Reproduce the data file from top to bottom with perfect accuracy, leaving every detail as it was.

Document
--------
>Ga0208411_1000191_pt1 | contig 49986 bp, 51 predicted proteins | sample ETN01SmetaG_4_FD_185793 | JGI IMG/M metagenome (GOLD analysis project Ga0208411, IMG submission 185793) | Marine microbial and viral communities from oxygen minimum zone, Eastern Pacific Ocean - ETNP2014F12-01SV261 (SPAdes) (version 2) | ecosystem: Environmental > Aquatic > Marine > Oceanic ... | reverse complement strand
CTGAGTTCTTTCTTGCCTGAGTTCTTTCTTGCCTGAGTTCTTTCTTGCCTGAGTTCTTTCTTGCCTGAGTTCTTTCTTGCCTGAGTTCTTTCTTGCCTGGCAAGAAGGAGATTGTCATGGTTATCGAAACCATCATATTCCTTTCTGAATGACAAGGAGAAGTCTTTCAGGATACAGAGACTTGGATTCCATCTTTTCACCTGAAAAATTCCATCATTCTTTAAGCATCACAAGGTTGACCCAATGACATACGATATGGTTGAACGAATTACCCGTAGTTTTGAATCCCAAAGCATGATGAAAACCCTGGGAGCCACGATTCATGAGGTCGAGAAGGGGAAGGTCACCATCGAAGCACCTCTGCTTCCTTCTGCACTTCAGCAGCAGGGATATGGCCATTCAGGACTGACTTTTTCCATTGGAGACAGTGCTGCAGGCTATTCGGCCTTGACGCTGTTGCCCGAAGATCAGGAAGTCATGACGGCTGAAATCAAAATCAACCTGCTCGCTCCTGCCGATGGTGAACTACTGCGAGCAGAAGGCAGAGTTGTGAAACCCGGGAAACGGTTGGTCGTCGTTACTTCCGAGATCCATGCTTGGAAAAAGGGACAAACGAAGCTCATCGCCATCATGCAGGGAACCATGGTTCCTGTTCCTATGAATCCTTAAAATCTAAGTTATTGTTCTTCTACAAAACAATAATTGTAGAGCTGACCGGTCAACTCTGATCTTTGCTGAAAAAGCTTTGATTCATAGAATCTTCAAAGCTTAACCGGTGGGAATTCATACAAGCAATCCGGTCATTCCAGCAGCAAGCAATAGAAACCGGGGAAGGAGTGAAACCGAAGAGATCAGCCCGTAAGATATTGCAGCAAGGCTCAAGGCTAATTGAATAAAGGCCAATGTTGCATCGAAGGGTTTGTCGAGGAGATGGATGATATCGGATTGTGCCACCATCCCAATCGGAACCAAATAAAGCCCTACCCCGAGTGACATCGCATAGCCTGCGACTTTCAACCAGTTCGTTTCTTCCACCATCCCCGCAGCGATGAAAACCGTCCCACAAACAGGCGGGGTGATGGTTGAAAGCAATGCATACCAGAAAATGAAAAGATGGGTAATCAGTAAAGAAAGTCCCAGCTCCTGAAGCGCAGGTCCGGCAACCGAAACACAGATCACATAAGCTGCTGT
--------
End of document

>Ga0208411_1000191_pt1 | contig 49986 bp, 51 predicted proteins | sample ETN01SmetaG_4_FD_185793 | JGI IMG/M metagenome (GOLD analysis project Ga0208411, IMG submission 185793) | Marine microbial and viral communities from oxygen minimum zone, Eastern Pacific Ocean - ETNP2014F12-01SV261 (SPAdes) (version 2) | ecosystem: Environmental > Aquatic > Marine > Oceanic ... | reverse complement strand
CTGAGTTCTTTCTTGCCTGAGTTCTTTCTTGCCTGAGTTCTTTCTTGCCTGAGTTCTTTCTTGCCTGAGTTCTTTCTTGCCTGAGTTCTTTCTTGCCTGGCAAGAAGGAGATTGTCATGGTTATCGAAACCATCATATTCCTTTCTGAATGACAAGGAGAAGTCTTTCAGGATACAGAGACTTGGATTCCATCTTTTCACCTGAAAAATTCCATCATTCTTTAAGCATCACAAGGTTGACCCAATGACATACGATATGGTTGAACGAATTACCCGTAGTTTTGAATCCCAAAGCATGATGAAAACCCTGGGAGCCACGATTCATGAGGTCGAGAAGGGGAAGGTCACCATCGAAGCACCTCTGCTTCCTTCTGCACTTCAGCAGCAGGGATATGGCCATTCAGGACTGACTTTTTCCATTGGAGACAGTGCTGCAGGCTATTCGGCCTTGACGCTGTTGCCCGAAGATCAGGAAGTCATGACGGCTGAAATCAAAATCAACCTGCTCGCTCCTGCCGATGGTGAACTACTGCGAGCAGAAGGCAGAGTTGTGAAACCCGGGAAACGGTTGGTCGTCGTTACTTCCGAGATCCATGCTTGGAAAAAGGGACAAACGAAGCTCATCGCCATCATGCAGGGAACCATGGTTCCTGTTCCTATGAATCCTTAAAATCTAAGTTATTGTTCTTCTACAAAACAATAATTGTAGAGCTGACCGGTCAACTCTGATCTTTGCTGAAAAAGCTTTGATTCATAGAATCTTCAAAGCTTAACCGGTGGGAATTCATACAAGCAATCCGGTCATTCCAGCAGCAAGCAATAGAAACCGGGGAAGGAGTGAAACCGAAGAGATCAGCCCGTAAGATATTGCAGCAAGGCTCAAGGCTAATTGAATAAAGGCCAATGTTGCATCGAAGGGTTTGTCGAGGAGATGGATGATATCGGATTGTGCCACCATCCCAATCGGAACCAAATAAAGCCCTACCCCGAGTGACATCGCATAGCCTGCGACTTTCAACCAGTTCGTTTCTTCCACCATCCCCGCAGCGATGAAAACCGTCCCACAAACAGGCGGGGTGATGGTTGAAAGCAATGCATACCAGAAAATGAAAAGATGGGTAATCAGTAAAGAAAGTCCCAGCTCCTGAAGCGCAGGTCCGGCAACCGAAACACAGATCACATAAGCTGCTGT